The Marines’ First Amphibious Raid

Gunpowder 001At the outset of the American Revolution, Great Britain’s governor in Virginia recognized that stores of arms and gunpowder within his control were now threatened by colonial rebels.  Accordingly, he directed that these stores be removed from Virginia and transported to New Providence Island in the Bahamas.  In August 1775, General Gage [1] alerted Governor Montfort Browne, the governor of the Bahamas, that rebels might undertake operations to seize these supplies.

Gunpowder was in short supply in the Continental Army. It was this critical shortage that led the Second Continental Congress to direct planning for a naval expedition to seize military supplies in Nassau.  Congressional instructions issued to Captain Esek Hopkins, who had been selected to lead the expedition, simply instructed him to patrol and raid British naval targets along the Virginia/North Carolina coastline. Hopkins may have been issued additional instructions in secret, but we know that before sailing from Delaware on 17 February 1776, Hopkins instructed his fleet [2] to rendezvous at Great Abaco Island in the Bahamas.

Continental Fleet At Sea
Continental Fleet

Upon sailing, the fleet encountered gale-force winds but in spite of this, the fleet managed to say together for two days.  Then, Fly and Hornet became separated.  Hornet was forced to return to port for repairs, while Fly did eventually rejoin the fleet.  Undeterred by the loss of two ships, Hopkins continued his mission believing that the gale had forced the British fleet in to port.

In late February, Governor Browne became aware that a rebel fleet was in the process of assembling off the coast of Delaware.  In spite of this, he took no action to prepare an adequate defense.  There were two primary defense works at New Providence: Fort Nassau and Fort Montagu. Fort Nassau was poorly equipped to defend the port against amphibious raids; its walls were not strong enough to support its 46-cannon.  Fort Nassau’s poor state prompted the British to construct Fort Montagu on the eastern end of the harbor in 1742, a position that commanded the entrance to the harbor. At this time, Fort Montagu was fortified with 17-cannon but most of the gunpowder stores and ordnance was held at Fort Nassau.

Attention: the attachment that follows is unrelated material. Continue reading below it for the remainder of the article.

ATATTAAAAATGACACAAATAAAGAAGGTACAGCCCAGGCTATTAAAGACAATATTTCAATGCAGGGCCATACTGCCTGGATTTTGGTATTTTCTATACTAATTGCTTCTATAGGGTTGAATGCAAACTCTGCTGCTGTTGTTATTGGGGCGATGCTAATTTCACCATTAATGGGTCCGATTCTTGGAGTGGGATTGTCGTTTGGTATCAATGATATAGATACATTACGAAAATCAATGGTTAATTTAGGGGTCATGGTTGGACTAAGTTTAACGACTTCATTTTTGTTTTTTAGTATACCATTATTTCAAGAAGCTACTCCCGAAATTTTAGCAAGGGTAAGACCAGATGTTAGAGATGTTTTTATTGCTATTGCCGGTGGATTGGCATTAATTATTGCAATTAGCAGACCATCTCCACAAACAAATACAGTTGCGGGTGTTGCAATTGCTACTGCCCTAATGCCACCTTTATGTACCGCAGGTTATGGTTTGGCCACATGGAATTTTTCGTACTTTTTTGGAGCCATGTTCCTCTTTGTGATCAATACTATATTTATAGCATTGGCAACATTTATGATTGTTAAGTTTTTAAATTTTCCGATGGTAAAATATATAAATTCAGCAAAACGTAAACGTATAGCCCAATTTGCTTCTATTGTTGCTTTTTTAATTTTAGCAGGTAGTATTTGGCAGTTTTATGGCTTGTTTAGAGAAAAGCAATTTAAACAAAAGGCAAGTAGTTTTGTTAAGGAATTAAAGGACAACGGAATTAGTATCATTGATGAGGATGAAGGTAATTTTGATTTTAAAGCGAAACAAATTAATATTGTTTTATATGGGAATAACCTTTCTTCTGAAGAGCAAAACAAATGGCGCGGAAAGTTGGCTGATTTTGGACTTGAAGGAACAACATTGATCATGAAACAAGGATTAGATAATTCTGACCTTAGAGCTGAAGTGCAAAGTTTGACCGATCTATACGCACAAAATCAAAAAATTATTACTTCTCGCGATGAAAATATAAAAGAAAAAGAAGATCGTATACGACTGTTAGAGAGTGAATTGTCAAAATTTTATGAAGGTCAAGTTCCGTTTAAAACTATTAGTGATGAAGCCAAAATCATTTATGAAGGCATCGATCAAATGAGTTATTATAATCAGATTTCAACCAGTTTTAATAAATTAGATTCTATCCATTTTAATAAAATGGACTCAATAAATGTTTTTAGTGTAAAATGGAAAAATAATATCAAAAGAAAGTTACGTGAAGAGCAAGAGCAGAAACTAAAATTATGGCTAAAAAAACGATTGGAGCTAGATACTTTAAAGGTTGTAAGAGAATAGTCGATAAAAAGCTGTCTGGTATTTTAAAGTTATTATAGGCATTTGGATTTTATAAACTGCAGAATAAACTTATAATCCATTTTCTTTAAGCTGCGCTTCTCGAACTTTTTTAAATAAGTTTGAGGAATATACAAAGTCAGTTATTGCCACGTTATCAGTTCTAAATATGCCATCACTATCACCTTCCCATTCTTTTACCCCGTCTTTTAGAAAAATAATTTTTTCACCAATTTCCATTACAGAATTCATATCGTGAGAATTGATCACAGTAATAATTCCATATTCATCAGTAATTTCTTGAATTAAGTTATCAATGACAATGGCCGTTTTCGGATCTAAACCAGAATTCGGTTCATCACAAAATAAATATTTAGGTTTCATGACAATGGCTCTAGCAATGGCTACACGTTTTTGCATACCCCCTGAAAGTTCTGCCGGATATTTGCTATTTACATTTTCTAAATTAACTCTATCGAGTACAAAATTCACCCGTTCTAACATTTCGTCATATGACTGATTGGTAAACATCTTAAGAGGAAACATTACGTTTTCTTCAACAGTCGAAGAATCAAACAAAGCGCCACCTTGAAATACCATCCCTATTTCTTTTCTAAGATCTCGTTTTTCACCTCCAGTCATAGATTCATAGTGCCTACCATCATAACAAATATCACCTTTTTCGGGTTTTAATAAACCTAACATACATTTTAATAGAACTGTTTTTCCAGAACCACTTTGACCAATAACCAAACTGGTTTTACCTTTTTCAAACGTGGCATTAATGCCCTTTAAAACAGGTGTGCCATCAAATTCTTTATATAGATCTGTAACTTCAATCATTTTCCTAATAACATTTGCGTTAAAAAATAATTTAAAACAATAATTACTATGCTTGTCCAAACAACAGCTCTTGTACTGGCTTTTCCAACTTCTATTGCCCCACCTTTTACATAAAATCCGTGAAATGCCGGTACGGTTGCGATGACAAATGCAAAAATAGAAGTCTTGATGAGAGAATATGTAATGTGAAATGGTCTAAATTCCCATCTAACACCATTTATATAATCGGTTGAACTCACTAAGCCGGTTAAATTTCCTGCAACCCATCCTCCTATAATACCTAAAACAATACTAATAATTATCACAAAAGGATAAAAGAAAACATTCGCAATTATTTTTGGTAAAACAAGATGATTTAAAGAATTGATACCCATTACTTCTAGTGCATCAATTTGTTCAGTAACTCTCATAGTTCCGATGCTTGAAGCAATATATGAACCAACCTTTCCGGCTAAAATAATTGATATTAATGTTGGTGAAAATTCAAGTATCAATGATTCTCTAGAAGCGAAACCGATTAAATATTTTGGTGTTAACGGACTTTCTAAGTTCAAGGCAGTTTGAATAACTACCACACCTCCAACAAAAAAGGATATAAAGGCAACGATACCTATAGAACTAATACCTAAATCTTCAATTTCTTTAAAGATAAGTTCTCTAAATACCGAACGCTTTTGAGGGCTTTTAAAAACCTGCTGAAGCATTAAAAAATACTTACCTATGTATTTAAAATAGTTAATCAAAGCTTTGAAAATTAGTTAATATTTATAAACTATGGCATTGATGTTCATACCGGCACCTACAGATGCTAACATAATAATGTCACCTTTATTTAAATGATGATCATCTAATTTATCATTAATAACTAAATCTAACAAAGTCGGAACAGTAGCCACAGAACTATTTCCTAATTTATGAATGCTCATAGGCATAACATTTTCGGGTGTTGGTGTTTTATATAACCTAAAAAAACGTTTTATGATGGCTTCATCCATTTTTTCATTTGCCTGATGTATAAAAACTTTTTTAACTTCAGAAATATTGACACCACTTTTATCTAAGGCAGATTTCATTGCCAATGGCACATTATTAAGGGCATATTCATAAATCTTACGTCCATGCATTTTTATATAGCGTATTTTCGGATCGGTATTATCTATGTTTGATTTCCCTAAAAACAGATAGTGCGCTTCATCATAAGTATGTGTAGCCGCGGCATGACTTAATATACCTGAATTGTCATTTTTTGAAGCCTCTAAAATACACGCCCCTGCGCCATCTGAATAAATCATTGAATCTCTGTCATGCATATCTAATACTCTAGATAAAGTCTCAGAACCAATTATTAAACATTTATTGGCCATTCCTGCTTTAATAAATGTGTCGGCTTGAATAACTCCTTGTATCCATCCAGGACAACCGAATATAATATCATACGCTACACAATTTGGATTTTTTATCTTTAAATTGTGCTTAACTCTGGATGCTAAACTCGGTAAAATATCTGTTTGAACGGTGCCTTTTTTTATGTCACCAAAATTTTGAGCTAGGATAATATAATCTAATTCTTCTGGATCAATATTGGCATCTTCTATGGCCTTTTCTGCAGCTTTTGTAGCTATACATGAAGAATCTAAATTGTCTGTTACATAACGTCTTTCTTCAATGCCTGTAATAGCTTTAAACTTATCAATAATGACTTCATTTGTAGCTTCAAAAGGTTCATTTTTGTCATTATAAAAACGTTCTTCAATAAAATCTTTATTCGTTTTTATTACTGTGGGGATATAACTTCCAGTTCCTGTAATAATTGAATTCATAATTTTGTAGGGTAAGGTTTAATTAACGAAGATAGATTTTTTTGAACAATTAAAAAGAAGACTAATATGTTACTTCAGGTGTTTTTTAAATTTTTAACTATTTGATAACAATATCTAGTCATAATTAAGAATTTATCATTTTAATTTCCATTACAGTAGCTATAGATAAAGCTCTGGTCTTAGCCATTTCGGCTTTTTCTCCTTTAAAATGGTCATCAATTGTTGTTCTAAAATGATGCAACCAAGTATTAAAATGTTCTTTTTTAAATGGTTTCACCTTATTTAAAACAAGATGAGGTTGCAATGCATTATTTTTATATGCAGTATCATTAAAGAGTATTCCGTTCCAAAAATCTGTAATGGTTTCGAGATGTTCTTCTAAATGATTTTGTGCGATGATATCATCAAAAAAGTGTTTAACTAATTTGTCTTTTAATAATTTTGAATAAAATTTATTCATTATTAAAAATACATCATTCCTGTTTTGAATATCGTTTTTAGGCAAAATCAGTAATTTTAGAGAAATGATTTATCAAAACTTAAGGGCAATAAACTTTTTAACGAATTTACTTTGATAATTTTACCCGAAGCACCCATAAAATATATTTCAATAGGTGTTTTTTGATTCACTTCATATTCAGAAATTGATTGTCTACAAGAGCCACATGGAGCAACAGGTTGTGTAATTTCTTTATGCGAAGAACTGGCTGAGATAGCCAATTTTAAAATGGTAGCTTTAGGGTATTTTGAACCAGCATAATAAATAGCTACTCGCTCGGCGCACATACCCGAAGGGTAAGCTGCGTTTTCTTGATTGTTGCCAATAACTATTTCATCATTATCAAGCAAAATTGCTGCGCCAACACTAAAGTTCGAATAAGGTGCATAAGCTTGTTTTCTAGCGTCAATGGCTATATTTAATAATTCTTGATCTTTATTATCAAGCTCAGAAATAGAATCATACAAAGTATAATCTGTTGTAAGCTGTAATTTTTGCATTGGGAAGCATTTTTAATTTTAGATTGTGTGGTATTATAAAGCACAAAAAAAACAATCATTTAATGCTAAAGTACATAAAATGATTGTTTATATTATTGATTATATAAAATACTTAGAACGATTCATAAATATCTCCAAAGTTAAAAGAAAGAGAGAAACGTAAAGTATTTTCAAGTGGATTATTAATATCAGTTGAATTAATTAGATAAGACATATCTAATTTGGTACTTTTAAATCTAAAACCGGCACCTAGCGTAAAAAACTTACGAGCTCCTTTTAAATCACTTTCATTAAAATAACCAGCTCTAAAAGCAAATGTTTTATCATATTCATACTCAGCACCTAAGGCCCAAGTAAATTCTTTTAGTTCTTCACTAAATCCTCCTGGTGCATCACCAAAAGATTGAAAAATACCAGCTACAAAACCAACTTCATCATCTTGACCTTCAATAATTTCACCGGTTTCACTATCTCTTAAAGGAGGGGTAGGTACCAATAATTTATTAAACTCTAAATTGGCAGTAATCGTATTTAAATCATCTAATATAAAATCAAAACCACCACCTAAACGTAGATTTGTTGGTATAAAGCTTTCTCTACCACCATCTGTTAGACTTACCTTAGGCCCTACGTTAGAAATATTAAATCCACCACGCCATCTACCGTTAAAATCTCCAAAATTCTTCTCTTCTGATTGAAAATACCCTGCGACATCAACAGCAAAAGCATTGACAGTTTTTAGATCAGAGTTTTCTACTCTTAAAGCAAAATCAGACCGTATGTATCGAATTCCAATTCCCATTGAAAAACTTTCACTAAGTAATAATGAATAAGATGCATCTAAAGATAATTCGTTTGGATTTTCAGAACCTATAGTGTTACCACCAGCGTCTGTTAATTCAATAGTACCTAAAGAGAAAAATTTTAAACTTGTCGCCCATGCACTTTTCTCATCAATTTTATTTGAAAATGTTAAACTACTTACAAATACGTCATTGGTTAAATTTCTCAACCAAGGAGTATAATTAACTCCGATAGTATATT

Hopkins’ fleet arrived at Abaco Island on 1 March 1776. It soon captured two sloops owned and operated by British loyalists, one of whom was Gideon Lowe of Green Turtle Cay. Hopkins pressured the owners to serve as pilots.  George Dorsett, a local ship’s captain, escaped capture and alerted Browne of Hopkins’ arrival.

On the next day, Hopkins directed the transfer of Marines to Providence and the two captured sloops; plans were formulated for an amphibious assault.  The main fleet would hold back as three ships carrying the landing force entered the harbor at daybreak on 3 March.  The intention was to gain control of the town before an alarm could be raised.

As it turned out, a daybreak assault was a huge mistake because the alarm was sounded when the three ships were observed entering the harbor in the morning light.  Roused from his bed, Governor Browne ordered four guns fired from Fort Nassau to alert the militia.  Unhappily, two of these guns came off their mounts at the moment they were fired.  At 0700, Browne held a council of war with Samuel Gambier.  Browne wondered whether he should remove the gunpowder to the Mississippi Packet, a fast ship then docked in the harbor. It was a good idea, but Browne failed to act on it.  Ultimately, Browne ordered thirty unarmed militia to occupy Fort Montagu before retiring to his home for his morning ablutions.

Fort Montagu
Fort Montagu, Nassau

The landing force realized that they had been discovered the moment they heard the guns fired at Fort Nassau; the element of surprise was lost, and the assault was aborted.  Hopkins signaled his fleet to rejoin at Hanover Sound, some six nautical miles east of Nassau.  When the ships were assembled, Hopkins consulted with his captains to rethink the plan of attack [3].  The landing force was increased by fifty sailors.  Along with the Wasp, the three ships of the landing force would proceed to a point south and east of Fort Montagu (pictured right).  The Marines made an unopposed landing between noon and 1400 … it was the first amphibious landing of what became the United States Marine Corps.